When someone asks me, “So, what do you do for a living?” I have to make a decision. I am triple board-certified in pediatrics, pediatric emergency medicine and adolescent medicine. Do I add “abortion provider” to my list of jobs, or leave it out?
I base my answer on how it might affect me, my family and my patients. Will my family be harassed? Will they be safe? Am I abandoning my patients if I don’t talk about an essential health care procedure that many physicians refuse to perform themselves or to refer for?
I’ve come to believe that talking about my abortion work normalizes it as part of health care and puts a face on a group of medical professionals who are often demonized. Creating that human connection makes this work safer for all of us as providers and patients. But it saddens me that I still ask myself: What are the risks and benefits of talking about abortion? Unfortunately, this won’t change until we stop politicizing health care and start advocating for abortion alongside other social justice causes such as racial equity, fair wages, transgender rights, Indigenous people’s rights and even climate change advocacy, with the understanding that they are all interconnected.
It has been a lifelong journey for me to get to the point where, despite the fear, discomfort and unknown, I (usually) advocate for and talk about abortion.
My interest in reproductive health care started at Pomona with a job I found through the Career Development Office. Despite being a Japanese American teenager who had never discussed sex growing up, I was hired to teach comprehensive sexual education at area high schools. This made me somewhat of an Asian Dr. Ruth, and I became a distributor of condoms and advice regarding birth control, safe sex and consent, not only for high school students but for my fellow Sagehens too. It turns out comprehensive sex ed is something most adolescents desire regardless of ZIP code, family income or education.
The next year, I taught career development classes to pregnant and parenting high school students in Redlands, California, and accompanied pregnant teens to Lamaze classes. I shared in their shock as we watched a video on how babies are born. I also learned to provide pregnancy options counseling through a summer job. And when a friend called me to tell me about her unplanned pregnancy, I was able to support her, without judgment, in her decision-making process. She went on to raise two amazing daughters with the support of her family, friends, church and university.
My interest in social justice grew while I was at Pomona, but it was rooted in experiences I had growing up as one of the few Asian kids at my public school in Arizona. I watched as my non-English speaking parents worked hard to create a life for me and my brother. My father taught karate and built a community in a place where people of Japanese descent had been forcibly relocated during World War II only two decades earlier. Like my father, I experienced racist comments from teachers and students alike. But I also made lifelong friends who showed me inclusivity and friendship. Those experiences led me to help start a refugee youth council in high school to support Hmong classmates who had been evacuated and relocated at the end of the Vietnam War.
In 1992, my parents dropped me off at Pomona. I majored in Asian studies figuring that because I was pre-med, college would be the last opportunity to study liberal arts. Professors Sam Yamashita, Lynne Miyake and Kyoko Kurita, in addition to countless others, taught me how to think critically and build arguments with solid foundations based on reason, compassion and truth. Pomona nurtured students’ intellectual curiosity, developed problem-solving skills and gave us confidence that we could tackle difficult issues.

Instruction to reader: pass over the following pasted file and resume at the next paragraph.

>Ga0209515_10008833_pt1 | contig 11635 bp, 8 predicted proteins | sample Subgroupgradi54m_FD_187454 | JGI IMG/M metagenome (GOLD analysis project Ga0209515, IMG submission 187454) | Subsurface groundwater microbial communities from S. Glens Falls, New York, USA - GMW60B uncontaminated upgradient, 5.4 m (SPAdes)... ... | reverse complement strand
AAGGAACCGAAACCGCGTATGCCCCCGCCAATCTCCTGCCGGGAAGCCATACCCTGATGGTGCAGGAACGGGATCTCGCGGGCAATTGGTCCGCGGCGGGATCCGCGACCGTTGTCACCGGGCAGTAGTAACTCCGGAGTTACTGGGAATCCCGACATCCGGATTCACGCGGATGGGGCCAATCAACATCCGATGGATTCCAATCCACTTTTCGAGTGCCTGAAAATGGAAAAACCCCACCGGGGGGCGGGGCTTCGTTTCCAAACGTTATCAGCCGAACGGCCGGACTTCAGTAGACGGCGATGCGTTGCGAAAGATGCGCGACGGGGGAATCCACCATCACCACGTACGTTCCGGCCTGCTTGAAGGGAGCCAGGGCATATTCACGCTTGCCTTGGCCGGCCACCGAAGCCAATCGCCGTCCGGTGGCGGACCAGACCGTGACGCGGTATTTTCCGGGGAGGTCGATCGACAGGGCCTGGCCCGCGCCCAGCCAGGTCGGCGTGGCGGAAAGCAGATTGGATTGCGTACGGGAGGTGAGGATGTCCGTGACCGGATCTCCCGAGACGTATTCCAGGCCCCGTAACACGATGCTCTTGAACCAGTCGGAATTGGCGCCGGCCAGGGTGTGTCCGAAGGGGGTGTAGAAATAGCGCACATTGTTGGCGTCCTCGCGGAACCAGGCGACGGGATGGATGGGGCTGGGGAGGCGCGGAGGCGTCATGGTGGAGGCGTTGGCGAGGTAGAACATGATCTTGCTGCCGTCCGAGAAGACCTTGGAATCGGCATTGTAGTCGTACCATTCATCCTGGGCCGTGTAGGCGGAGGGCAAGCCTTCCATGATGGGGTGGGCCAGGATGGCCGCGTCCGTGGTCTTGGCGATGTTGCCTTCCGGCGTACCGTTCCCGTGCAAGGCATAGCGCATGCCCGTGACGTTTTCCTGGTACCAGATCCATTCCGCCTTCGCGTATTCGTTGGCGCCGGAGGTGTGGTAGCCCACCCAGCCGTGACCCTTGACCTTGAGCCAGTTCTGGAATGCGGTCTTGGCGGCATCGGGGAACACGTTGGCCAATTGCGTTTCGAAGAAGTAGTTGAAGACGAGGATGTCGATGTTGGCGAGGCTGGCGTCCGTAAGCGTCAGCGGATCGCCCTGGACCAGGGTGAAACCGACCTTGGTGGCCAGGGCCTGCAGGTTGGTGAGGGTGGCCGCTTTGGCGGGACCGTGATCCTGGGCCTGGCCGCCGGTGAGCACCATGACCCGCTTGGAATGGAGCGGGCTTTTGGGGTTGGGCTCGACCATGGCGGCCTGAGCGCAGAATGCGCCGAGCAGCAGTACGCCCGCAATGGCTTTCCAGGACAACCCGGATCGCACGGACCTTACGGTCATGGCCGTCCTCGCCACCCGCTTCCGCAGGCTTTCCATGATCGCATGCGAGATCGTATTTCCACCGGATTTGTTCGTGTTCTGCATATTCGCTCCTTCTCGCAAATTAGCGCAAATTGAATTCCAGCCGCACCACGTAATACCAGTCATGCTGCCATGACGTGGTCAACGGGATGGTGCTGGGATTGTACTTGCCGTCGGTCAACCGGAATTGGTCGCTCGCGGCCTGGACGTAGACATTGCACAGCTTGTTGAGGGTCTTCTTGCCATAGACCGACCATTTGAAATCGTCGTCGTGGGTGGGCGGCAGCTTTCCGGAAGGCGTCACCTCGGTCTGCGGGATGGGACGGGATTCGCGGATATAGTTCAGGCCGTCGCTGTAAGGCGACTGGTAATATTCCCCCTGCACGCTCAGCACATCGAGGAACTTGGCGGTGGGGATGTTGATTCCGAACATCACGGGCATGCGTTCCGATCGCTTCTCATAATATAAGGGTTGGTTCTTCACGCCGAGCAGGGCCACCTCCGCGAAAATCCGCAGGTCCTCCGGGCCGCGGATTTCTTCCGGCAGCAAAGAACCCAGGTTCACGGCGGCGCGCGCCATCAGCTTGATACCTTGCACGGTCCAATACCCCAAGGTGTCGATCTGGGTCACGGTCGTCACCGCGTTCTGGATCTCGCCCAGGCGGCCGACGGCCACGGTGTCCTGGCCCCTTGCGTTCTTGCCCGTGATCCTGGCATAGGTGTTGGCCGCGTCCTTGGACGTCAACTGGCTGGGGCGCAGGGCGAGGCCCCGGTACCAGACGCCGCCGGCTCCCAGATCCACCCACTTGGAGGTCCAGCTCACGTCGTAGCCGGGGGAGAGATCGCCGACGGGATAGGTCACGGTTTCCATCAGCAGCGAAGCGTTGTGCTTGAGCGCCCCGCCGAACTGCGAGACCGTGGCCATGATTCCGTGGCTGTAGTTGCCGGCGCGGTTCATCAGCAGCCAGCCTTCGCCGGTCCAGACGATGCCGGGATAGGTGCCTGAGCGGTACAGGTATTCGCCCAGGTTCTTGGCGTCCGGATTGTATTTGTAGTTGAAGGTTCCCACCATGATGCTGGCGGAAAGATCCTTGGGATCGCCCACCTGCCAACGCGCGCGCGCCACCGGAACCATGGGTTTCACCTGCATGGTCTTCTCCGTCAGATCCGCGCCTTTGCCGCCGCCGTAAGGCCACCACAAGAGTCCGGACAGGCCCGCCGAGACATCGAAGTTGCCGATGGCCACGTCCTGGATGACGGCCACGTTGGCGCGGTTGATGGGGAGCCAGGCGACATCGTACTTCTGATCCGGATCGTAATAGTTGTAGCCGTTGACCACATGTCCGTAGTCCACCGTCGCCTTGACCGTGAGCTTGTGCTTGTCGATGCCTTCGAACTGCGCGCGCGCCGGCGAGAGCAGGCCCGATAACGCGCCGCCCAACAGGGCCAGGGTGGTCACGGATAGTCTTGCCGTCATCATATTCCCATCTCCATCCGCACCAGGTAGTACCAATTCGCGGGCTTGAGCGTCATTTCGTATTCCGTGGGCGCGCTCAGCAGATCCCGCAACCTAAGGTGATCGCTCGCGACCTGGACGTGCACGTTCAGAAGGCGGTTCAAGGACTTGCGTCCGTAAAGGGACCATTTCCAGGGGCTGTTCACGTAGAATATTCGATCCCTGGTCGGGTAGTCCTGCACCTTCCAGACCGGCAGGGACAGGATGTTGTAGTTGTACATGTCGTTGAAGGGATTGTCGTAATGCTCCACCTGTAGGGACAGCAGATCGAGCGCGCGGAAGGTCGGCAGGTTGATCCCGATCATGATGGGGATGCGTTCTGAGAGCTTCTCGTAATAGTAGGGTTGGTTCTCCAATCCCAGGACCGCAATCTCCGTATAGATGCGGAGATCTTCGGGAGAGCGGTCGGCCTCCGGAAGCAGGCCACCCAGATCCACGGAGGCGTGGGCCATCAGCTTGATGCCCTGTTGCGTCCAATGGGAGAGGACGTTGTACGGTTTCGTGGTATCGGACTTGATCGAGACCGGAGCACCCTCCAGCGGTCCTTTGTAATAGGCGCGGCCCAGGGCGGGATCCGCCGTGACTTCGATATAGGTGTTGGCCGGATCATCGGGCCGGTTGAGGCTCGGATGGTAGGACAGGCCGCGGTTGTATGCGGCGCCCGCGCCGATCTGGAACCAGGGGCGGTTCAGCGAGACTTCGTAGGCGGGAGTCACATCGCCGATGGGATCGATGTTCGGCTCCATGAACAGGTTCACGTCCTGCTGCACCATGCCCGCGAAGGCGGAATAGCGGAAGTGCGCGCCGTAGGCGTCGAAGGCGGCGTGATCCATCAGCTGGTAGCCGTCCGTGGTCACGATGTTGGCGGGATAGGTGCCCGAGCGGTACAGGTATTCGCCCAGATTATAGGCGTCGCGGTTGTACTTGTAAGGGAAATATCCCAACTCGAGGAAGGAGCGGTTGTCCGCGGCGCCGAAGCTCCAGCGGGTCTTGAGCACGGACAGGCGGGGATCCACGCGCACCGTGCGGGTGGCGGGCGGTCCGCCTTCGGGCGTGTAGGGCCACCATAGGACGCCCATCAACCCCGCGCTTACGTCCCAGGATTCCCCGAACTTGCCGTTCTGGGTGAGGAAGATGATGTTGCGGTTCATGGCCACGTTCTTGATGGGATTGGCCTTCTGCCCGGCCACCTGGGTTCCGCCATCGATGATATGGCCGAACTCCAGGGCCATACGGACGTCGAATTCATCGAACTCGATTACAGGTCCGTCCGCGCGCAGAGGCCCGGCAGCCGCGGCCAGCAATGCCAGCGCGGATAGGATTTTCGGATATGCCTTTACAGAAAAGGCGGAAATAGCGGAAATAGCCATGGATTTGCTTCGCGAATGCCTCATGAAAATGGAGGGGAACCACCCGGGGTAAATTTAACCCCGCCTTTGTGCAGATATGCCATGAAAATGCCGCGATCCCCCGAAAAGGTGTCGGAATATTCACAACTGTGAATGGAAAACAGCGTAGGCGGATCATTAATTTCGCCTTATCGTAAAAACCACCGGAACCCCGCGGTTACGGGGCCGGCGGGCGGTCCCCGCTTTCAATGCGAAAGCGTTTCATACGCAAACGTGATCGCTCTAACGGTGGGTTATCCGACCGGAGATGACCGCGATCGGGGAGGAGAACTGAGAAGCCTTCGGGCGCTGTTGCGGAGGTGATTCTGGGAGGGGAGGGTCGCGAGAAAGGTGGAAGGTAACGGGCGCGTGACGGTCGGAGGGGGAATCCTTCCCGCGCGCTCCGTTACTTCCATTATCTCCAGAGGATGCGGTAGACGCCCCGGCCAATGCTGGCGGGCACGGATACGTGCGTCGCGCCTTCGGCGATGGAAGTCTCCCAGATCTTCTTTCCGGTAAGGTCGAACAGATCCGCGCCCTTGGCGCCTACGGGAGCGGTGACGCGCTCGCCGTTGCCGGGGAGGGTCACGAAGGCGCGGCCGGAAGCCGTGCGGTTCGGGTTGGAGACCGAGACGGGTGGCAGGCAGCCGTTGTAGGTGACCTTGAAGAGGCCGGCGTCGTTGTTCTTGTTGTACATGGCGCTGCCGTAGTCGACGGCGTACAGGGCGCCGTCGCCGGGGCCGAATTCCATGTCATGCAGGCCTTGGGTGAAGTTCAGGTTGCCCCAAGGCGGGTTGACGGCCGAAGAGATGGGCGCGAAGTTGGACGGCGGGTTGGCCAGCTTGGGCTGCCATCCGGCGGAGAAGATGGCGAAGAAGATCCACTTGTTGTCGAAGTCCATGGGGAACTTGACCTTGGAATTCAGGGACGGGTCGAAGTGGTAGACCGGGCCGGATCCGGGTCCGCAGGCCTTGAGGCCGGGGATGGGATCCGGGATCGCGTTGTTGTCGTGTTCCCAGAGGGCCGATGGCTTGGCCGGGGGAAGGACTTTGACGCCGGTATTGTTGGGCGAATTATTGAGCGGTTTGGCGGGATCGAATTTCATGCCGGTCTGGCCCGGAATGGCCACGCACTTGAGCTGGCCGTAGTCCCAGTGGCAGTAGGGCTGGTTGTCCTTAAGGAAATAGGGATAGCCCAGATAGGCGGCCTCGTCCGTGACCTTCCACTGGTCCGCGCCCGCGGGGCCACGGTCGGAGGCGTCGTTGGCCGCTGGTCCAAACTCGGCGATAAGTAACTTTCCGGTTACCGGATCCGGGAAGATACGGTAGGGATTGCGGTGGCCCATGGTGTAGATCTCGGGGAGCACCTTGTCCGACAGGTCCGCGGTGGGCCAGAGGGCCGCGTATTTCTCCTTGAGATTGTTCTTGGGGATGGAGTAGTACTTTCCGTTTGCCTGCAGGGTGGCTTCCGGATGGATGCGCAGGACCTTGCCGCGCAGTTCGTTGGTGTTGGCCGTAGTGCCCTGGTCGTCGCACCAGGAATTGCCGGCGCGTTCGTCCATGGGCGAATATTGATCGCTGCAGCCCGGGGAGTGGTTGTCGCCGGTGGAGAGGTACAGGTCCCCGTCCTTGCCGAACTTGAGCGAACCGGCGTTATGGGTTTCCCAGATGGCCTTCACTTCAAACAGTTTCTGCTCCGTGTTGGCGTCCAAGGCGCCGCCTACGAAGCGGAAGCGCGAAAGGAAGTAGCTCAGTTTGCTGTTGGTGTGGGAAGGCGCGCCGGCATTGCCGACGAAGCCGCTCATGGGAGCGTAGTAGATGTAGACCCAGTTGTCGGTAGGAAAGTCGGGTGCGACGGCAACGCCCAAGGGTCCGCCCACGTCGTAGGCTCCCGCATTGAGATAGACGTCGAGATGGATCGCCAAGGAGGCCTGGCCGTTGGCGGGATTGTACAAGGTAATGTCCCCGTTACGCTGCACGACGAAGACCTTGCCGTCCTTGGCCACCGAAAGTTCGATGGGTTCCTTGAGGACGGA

After college, my work and medical training took me across the country, from California and Arizona to New York, Boston and Atlanta. I’ve been exposed to the harsh reality of health care in the United States: The quality and extent of health care that people can access is almost entirely dependent on their ZIP code, income and identities.
I moved to San Francisco after graduating for an internship at the UC San Francisco AIDS Health Project, where I provided HIV testing services at needle exchanges, street fairs and health clinics. I also worked at San Francisco Women Against Rape, where I advocated for rape survivors in local emergency departments and answered hotline calls late into the night. The trainings I received for these jobs were led by activists within those marginalized communities who understood and fought against bias, stigma and discrimination. Those experiences solidified my conviction that abortion access is about justice and equity, and is an essential aspect of women’s health.
During medical school at the University of Arizona, I discovered that the reason abortion services were not available to pregnant people at the University Medical Center was because a state legislator put an abortion ban into the same 1974 law that funded an expansion of the football stadium. Football was the reason patients were forced to go elsewhere for essential health care. It was also the reason I was forced to go to independent abortion clinics in Seattle and Tucson for abortion training during my fourth-year elective rotations.
I also traveled to Ecuador, where abortion is largely illegal, to participate in an elective in women’s health. I had to tell a rape survivor that I couldn’t help her with abortion care for this pregnancy—but if she wanted, she could take a rhythm method bead necklace to ensure she wouldn’t get pregnant in the future. She was raped. (In 2021, Ecuador decriminalized abortion in cases of rape. It also is allowed when a patient’s life is in danger.)